Illegal street racing is on the rise and without “immediate action” from lawmakers, roadways will continue to be used as “potentially deadly drag strips,” Salt Lake City’s police chief told a Senate committee Wednesday.

Speaking in favor of SB53 — which would include certain speeding violations under Utah’s reckless driving code — Chief Mike Brown said street racing is a growing problem on Salt Lake City’s industrial west side.

According to Brown, the department saw a 467% increase in calls about illegal street racing in 2020, and calls “remained at an abnormally high level in 2021.” The department fielded 71 calls in 2019. That number jumped to 409 in 2020.

Brown said street races are dangerous for a variety of reasons, referencing a 19-year-old woman who was shot in the leg while watching an illegal race in 2020.

“For those who engage in street racing, there is little to no fear of punitive action and even less fear of being caught. As it is nearly impossible for law enforcement to navigate their way through the immense crowds, to the actual offenders — who rarely yield and typically flee,” Brown told the Senate Transportation, Public Utilities, Energy, and Technology Committee. “At the same time, there is absolutely no penalty for the crowds who fuel this dangerous activity.”

Salt Lake Police Chief Mike Brown testifies in the Senate Transportation, Public Utilities, Energy and Technology Standing Committee about SB53 in the Senate Building at the Capitol in Salt Lake City on Wednesday, Feb. 2, 2022. | Scott G Winterton, Deseret News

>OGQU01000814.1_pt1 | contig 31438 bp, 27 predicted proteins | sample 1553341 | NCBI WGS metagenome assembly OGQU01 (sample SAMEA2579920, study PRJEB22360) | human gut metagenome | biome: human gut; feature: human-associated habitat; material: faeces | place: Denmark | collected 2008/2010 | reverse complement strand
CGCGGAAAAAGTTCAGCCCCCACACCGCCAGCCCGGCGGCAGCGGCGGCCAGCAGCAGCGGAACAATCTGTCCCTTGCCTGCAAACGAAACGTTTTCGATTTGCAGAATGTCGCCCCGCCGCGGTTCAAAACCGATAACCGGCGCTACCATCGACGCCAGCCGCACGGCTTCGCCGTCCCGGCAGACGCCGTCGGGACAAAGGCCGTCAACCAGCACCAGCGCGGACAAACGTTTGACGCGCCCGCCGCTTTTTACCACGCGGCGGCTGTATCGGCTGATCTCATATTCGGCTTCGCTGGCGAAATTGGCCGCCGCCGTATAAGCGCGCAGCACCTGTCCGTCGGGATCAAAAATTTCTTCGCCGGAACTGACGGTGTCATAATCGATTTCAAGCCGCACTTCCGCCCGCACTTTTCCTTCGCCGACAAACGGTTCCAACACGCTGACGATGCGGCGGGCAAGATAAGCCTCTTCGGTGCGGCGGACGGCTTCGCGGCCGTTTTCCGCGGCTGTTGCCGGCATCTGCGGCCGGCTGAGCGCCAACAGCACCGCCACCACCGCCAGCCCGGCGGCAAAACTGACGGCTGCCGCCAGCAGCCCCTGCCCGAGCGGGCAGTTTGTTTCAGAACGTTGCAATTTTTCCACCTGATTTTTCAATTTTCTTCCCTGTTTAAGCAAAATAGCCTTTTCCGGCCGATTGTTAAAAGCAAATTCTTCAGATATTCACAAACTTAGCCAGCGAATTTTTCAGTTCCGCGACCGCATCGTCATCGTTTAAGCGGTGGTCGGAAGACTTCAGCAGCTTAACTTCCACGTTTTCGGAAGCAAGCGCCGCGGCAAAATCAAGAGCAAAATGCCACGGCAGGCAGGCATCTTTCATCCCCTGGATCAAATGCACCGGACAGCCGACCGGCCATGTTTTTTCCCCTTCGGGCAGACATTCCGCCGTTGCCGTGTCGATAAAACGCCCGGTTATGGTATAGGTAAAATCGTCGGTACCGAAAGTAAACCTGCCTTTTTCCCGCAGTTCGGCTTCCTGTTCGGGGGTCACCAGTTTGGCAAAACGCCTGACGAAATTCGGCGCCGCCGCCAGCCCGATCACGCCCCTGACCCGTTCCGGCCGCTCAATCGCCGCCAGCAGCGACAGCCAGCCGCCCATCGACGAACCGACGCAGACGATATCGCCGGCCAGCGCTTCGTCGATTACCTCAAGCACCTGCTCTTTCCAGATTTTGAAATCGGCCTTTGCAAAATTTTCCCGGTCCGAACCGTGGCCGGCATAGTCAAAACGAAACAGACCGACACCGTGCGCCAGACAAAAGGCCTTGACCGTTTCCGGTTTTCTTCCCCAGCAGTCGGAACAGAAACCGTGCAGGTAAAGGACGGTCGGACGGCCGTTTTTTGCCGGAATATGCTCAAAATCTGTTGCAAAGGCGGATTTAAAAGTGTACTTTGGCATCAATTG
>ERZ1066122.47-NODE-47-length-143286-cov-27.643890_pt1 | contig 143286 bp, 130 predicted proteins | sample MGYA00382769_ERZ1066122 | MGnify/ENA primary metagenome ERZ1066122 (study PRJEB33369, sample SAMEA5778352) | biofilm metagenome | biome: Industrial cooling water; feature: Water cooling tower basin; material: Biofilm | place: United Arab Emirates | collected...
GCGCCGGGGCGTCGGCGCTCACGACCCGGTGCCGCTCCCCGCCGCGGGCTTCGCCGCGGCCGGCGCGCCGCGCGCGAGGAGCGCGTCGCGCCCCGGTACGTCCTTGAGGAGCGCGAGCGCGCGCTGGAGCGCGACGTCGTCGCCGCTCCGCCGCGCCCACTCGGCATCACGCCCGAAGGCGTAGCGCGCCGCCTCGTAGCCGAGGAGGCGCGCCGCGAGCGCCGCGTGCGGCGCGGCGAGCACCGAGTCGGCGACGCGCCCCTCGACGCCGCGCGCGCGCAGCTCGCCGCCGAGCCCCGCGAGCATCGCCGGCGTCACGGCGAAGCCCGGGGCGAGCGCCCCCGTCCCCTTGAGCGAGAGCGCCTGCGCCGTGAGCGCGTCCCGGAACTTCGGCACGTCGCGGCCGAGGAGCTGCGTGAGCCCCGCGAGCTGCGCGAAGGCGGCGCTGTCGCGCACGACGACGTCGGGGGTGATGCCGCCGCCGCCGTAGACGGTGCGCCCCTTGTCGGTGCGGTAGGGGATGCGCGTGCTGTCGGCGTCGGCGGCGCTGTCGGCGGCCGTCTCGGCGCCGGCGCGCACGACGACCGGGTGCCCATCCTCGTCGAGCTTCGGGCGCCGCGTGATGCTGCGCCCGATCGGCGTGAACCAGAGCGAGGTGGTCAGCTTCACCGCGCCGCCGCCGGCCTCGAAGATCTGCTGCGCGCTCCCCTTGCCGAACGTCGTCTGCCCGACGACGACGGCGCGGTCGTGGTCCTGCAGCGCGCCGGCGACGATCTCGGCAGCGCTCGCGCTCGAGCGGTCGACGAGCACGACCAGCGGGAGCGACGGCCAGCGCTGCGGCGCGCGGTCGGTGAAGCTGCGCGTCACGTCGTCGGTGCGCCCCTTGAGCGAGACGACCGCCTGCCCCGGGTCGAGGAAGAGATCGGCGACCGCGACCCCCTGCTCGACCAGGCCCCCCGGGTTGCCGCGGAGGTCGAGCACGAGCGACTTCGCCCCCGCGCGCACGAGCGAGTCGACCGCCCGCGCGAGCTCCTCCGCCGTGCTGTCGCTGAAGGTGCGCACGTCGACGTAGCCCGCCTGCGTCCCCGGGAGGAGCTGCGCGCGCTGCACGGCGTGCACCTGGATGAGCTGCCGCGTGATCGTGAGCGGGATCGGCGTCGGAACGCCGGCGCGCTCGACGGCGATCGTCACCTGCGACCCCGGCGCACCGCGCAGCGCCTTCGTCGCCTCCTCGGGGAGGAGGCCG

“I have witnessed this issue with my own eyes,” said Salt Lake City Council Member Alejandro Puy. “Sometimes I feel like I live in a ‘Fast and Furious’ movie — a movie that doesn’t have a happy ending, but innocent deaths.”

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A substitute version of SB53 addressed the issue of crowds, by proposing to make it illegal to watch a street race. It would have allowed prosecutors to charge spectators with a class B misdemeanor.

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Bill sponsor Sen. Jani Iwamoto, D-Holladay, eventually agreed to rework the language having to do with spectators, after colleagues expressed concern about charging those who are not directly involved with a street race.

Defense attorney Mark Moffat said he would be fine to see organizers of racing events charged — especially anyone who assisted in obstructing roadways — but said that “mere presence at the scene of the crime” is not inherently illegal.

“I would have the same concern with the bill ... the spectator portion of it,” said Sen. Jake Anderegg, R-Lehi.

Anderegg moved that Iwamoto rework some of the specific language before bringing the bill back to the committee. It is unclear when the bill might be reintroduced.

Salt Lake County District Attorney Sim Gill watches from the back of the room as Salt Lake Police Chief Mike Brown and others testify in the Senate Transportation, Public Utilities, Energy and Technology Standing Committee about SB53 in the Senate Building at the Capitol in Salt Lake City on Wednesday, Feb. 2, 2022. | Scott G Winterton, Deseret News
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